atopos: out of place, strangeOriginal Word: ἄτοπος, ονPart of Speech:
improper, unrighteous, perverseDefinition:
(lit: out of place, unusual, unbecoming), improper, unrighteous, perverse.
824 átopos (an adjective, derived from 1 /A "not" and 5117 /tópos, "place") – properly, out of place, i.e. odd (out of the ordinary); (figuratively) unsuitable because "warped" (not "falling in line with" needed expectations or the norm); strange, queer; out of line (kilter); amiss.
NAS Exhaustive ConcordanceWord Origin
(as a neg. prefix) and toposDefinition
out of place, strangeNASB Translation
perverse (1), unusual (1), wrong (2).
Thayer'sSTRONGS NT 824: ἄτοποςἄτοπος
), out of place; not befitting, unbecoming
(so in Greek writings from Thucydides
down; very often in Plato
); in later Greek in an ethical sense, improper, wicked
: Luke 23:41
(ἄτοπον τί πράσσειν
, as in Job 27:6
; 2 Macc. 14:23); Acts 25:5 L T Tr WH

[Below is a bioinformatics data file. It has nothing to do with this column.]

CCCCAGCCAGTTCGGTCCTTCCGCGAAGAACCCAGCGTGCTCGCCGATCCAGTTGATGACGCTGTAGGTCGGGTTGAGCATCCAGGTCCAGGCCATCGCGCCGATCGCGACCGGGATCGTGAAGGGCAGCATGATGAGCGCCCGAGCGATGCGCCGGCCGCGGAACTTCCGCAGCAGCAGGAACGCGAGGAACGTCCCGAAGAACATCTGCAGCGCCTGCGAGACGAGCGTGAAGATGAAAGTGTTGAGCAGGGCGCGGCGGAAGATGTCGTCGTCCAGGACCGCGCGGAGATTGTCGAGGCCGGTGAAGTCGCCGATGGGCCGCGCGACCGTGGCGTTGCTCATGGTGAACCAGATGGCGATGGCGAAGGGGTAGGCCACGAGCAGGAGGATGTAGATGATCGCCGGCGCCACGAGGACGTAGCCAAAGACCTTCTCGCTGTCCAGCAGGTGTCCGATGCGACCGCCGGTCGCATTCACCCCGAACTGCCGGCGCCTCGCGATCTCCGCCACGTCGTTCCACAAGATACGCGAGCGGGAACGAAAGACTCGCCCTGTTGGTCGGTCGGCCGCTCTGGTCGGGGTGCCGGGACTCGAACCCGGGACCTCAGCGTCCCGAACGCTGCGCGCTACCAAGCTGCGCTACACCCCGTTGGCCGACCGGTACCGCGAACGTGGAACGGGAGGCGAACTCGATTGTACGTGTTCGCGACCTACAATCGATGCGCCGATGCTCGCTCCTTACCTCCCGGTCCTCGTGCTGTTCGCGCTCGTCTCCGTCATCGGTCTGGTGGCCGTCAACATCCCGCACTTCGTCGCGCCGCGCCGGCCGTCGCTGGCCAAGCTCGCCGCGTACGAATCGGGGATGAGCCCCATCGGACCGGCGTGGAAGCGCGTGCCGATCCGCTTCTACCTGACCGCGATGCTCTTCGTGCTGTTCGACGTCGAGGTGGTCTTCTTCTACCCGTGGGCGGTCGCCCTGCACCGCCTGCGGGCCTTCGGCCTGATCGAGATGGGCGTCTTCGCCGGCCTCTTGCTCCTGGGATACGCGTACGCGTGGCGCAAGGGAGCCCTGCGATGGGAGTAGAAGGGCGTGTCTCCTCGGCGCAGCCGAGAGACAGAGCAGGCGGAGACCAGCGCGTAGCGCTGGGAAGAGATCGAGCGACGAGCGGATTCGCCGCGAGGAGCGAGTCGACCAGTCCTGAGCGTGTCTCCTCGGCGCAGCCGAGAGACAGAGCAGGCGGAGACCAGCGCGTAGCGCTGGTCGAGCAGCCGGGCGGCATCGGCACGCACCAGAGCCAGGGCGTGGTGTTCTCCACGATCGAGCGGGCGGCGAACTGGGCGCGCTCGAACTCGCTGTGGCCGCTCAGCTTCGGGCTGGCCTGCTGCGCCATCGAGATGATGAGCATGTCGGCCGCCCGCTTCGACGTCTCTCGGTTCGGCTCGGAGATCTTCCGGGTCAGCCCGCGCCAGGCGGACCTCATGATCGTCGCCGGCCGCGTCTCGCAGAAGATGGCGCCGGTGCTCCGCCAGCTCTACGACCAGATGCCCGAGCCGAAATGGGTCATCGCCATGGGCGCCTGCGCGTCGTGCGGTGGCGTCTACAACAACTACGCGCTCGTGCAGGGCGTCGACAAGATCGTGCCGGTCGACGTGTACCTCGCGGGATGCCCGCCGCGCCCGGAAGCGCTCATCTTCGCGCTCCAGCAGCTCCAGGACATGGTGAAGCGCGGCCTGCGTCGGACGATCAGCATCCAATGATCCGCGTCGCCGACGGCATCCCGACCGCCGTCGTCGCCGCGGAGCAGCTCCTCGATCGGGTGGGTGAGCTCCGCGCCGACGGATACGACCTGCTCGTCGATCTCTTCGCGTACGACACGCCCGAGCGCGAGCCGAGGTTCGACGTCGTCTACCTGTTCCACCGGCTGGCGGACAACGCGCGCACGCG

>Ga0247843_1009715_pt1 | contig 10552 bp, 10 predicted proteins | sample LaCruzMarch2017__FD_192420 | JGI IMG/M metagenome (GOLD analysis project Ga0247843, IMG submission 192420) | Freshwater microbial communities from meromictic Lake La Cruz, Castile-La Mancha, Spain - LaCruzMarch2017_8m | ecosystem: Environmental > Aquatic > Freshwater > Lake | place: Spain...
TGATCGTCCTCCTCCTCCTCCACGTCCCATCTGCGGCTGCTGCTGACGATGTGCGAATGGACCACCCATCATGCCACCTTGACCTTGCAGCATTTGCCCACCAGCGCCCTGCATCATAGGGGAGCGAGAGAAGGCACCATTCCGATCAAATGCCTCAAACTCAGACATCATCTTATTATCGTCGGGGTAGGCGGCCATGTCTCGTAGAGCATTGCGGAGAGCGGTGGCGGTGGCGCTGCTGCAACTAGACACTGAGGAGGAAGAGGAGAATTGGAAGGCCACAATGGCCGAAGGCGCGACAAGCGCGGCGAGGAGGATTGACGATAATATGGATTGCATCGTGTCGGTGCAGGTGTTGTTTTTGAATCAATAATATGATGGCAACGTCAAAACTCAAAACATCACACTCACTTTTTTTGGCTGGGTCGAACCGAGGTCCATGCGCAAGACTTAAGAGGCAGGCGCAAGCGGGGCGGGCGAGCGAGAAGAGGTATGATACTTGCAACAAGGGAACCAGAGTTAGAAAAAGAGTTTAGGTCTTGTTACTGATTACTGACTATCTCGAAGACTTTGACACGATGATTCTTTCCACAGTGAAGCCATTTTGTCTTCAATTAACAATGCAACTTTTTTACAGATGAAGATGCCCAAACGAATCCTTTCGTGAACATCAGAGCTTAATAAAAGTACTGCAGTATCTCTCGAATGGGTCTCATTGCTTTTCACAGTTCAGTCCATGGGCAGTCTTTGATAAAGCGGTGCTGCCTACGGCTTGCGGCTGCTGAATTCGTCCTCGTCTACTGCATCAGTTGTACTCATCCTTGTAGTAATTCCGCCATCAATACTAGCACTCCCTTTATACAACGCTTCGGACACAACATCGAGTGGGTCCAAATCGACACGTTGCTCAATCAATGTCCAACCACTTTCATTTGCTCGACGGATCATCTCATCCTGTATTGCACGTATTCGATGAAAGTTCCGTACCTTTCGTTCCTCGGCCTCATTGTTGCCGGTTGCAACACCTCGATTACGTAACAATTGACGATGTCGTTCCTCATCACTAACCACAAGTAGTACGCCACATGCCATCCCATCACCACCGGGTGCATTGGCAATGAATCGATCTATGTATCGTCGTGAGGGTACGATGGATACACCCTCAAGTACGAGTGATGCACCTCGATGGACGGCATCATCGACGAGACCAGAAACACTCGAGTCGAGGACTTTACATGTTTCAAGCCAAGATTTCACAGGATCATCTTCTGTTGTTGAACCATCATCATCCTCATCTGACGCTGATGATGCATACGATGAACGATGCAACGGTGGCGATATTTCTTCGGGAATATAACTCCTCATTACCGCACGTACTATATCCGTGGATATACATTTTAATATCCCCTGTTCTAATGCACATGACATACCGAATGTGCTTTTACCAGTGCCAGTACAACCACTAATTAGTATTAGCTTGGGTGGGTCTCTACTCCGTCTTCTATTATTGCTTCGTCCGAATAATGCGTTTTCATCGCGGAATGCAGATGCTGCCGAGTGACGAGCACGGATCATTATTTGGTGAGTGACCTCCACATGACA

; (the Sept.
. Job 4:8
; Job 11:11
, etc. Josephus
, Antiquities 6, 5, 6; Plutarch
, de aud. poët. c. 3 φαῦλα
); of men: 2 Thessalonians 3:2
(ἀτοποι καί πονηροί
, more correctly unrighteous
), A. V. unreasonable,
cf. Ellicott at the passage)). inconvenient, harmful
: Acts 28:6 μηδέν ἄτοπον εἰς αὐτόν γινόμενον
, no injury, no harm coming to him (Thucydides
2, 49; Josephus
, Antiquities 11, 5, 2; Herodian
, 4, 11, 7 (4, Bekker edition)).<1>
amiss, harmful, unreasonable.
From a (as a negative particle) and topos; out of place, i.e. (figuratively) improper, injurious, wicked -- amiss, harm, unreasonable.
see GREEK a
see GREEK topos